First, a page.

Torture. Rape. Cannibalism. Abortion. Suicide.
Over the next week I’m seeing about a half dozen horror flicks at the Tribeca Film Festival, but I doubt I’ll see one more terrifying than this documentary.
Getting out of critic mode for a second I’d like to ask you all a question- how many of you are aware that there are concentration camps in operation in North Korea? Camps that hold hundreds of thousands of so-called political prisoners, most of whom never make it out alive?
They exist. When someone is found guilty of a crime (not by a trial, mind you), there’s a three generation rule where the prisoner’s parents and children are put away as well, guilty of association. Entire families fight to survive there simply because one of them spoke badly about leader Kim Jong-Il.
Many Koreans (North and South alike) either don’t know about the camps, or try to ignore their existence. It’s absolutely terrifying, and the fact that this is allowed to go on shows that the world truly hasn’t learned from its past.
While the subject matter on its own is strong enough to keep your interest, Andrzej Fidyk has made an incredibly powerful film here. Of course he wasn’t allowed access to North Korea, so he shines a light on these horrors in the only way he can- by talking to people who have escaped from North Korea to South Korea (usually through China) and had some relationship to the camps. Yodok Camp is the one that is focused on, and apparently the only one that people are ever released from. We hear from multiple former prisoners… as well as a guard who was later made into a prisoner after a relation of his committed a crime against the state.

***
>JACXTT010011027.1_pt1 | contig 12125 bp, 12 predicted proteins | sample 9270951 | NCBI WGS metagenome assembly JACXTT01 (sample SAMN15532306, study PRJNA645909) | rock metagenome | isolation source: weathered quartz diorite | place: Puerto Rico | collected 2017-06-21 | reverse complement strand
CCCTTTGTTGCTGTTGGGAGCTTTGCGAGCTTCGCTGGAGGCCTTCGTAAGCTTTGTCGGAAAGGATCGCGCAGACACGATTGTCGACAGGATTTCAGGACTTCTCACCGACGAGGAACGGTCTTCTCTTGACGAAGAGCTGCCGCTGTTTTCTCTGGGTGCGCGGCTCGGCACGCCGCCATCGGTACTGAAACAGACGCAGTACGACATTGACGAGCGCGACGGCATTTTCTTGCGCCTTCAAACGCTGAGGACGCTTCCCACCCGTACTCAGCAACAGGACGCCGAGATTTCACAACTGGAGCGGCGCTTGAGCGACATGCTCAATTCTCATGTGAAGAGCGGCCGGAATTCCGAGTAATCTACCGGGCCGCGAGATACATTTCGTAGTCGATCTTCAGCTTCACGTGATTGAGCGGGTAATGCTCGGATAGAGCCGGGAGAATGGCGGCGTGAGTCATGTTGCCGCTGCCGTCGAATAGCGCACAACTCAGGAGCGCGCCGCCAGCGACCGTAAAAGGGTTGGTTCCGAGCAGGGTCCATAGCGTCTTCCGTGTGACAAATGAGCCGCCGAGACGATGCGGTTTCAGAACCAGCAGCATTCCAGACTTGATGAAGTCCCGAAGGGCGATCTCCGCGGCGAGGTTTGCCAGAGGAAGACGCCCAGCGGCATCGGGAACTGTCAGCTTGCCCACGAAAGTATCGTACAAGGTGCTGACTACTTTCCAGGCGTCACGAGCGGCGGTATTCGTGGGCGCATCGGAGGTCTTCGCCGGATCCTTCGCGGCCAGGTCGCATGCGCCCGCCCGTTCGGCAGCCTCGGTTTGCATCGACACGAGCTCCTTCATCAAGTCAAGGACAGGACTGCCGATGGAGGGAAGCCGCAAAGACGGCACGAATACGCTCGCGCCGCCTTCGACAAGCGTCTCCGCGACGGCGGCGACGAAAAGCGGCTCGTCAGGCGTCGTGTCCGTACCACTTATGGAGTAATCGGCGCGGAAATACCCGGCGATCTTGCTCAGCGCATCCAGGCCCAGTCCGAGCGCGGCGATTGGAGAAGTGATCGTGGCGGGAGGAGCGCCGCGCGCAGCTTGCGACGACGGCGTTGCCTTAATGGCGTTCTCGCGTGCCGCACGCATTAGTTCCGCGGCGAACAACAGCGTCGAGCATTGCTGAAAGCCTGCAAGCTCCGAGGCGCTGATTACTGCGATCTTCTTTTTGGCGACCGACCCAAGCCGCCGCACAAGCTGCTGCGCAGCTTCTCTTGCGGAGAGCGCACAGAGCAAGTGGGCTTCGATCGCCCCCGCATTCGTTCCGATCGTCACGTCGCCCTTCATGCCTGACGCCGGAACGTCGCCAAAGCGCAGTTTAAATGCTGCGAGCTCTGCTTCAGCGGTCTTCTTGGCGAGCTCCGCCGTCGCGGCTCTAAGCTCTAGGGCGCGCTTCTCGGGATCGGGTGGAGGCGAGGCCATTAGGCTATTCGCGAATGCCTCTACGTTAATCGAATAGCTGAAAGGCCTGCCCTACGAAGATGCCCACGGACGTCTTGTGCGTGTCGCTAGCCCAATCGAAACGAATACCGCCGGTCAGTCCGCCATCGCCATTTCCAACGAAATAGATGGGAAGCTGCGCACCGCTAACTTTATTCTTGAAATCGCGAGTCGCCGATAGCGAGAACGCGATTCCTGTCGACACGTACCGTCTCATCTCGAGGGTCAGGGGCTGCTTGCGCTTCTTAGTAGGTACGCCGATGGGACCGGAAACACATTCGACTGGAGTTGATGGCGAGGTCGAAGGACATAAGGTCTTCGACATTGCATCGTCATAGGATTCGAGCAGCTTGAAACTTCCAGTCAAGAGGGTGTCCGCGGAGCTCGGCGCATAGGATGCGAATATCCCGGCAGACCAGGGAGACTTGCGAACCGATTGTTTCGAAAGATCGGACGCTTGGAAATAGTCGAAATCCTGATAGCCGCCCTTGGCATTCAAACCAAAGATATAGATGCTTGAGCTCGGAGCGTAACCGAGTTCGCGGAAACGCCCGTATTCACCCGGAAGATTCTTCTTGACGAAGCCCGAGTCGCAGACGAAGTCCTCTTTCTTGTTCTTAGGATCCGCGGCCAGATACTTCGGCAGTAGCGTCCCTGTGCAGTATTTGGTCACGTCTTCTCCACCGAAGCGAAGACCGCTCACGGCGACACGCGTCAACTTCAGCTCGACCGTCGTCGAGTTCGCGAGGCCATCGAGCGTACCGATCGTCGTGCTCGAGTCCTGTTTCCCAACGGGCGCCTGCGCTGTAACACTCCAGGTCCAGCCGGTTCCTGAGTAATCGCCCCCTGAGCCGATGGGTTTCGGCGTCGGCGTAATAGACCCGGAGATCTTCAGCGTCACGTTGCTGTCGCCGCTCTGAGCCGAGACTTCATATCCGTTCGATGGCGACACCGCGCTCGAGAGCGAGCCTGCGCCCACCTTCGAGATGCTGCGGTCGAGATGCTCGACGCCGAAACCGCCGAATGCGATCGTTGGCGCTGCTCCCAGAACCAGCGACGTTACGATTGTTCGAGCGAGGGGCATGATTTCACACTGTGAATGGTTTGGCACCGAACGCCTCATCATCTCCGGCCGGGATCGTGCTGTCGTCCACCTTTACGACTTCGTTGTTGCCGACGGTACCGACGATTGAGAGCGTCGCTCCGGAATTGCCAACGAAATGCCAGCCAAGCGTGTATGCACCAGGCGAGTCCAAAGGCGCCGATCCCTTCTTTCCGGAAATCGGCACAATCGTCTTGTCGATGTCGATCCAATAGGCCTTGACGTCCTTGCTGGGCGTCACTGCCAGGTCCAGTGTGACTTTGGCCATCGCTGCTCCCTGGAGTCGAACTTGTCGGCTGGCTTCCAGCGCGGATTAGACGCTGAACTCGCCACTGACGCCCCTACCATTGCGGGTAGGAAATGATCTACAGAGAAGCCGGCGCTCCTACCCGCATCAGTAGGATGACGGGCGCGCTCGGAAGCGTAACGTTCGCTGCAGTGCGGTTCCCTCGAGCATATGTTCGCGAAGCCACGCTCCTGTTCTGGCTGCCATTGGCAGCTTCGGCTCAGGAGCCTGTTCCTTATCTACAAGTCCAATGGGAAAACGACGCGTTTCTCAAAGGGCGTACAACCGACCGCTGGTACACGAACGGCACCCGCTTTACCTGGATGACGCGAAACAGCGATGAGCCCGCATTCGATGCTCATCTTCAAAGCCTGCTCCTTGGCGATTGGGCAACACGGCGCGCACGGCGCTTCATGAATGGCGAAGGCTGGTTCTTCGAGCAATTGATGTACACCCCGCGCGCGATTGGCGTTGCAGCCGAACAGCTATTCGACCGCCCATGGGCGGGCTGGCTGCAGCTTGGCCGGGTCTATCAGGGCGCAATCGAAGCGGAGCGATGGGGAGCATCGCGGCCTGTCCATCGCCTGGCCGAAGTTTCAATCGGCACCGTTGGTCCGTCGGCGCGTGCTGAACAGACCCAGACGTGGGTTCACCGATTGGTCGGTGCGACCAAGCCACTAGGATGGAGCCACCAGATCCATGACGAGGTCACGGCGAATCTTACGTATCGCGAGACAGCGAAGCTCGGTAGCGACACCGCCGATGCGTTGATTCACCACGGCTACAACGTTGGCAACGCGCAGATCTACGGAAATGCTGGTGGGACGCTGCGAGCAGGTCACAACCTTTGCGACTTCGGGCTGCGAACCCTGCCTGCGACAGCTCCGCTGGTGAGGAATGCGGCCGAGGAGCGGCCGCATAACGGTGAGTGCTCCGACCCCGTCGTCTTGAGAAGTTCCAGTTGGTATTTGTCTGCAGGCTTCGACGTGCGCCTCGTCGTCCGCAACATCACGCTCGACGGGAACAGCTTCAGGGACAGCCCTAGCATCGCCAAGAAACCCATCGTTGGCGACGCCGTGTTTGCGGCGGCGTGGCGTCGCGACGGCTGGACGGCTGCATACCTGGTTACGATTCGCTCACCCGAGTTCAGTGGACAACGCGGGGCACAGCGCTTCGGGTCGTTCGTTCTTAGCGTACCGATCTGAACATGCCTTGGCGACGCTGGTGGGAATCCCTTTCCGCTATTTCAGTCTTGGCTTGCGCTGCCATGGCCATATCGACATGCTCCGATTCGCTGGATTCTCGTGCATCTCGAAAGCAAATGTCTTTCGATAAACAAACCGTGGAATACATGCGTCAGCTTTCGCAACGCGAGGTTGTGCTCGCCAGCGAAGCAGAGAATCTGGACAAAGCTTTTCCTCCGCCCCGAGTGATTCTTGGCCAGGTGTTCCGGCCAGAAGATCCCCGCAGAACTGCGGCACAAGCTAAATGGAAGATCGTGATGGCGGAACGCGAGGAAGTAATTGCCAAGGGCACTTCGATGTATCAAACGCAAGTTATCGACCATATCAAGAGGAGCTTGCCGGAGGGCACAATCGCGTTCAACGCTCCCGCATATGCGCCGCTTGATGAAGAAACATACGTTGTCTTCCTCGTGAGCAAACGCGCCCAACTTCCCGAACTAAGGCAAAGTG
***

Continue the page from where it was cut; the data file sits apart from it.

The interesting thing here is the way this information is revealed to us. Spurned on by North Korea’s incredibly lavish and choreographed celebrations (like this or this) Fidyk talks with Jung Sung San, a former prisoner of Yodok whose only crime was listening to South Korean radio about Kim Il Sung’s death, about creating a musical. And this is the focus of the doc- a haunting and strangely beautiful musical about life in a concentration camp. It opened in South Korean and even made its way to the US in 2006.
It’s disconcerting to see amazingly lush visuals from the musical (along with footage of families and children having fun in Seoul) while people tell horrific stories of beatings, murders and rapes. This kind of juxtaposition is prevalent throughout the film, perhaps making it a bit easier to take, but also a reminder of how vastly different both Koreas are.
The film follows the preparation for the musical as they bring many former North Koreans to contribute their stories and memories to the production. Their stories will break your heart and infuriate you- how is this allowed to go on, in this day and age? What does it take for someone to finally step up and do something about it?
Horrifying, depressing, but ultimately leaving you with a feeling of hope that things will change and people will stand up for others in need, Yodok Stories is an important film. When you watch something like this you can’t just sit back and pretend
there’s nothing going on. You can’t unsee the images or forget the
This is why everyone needs to see it.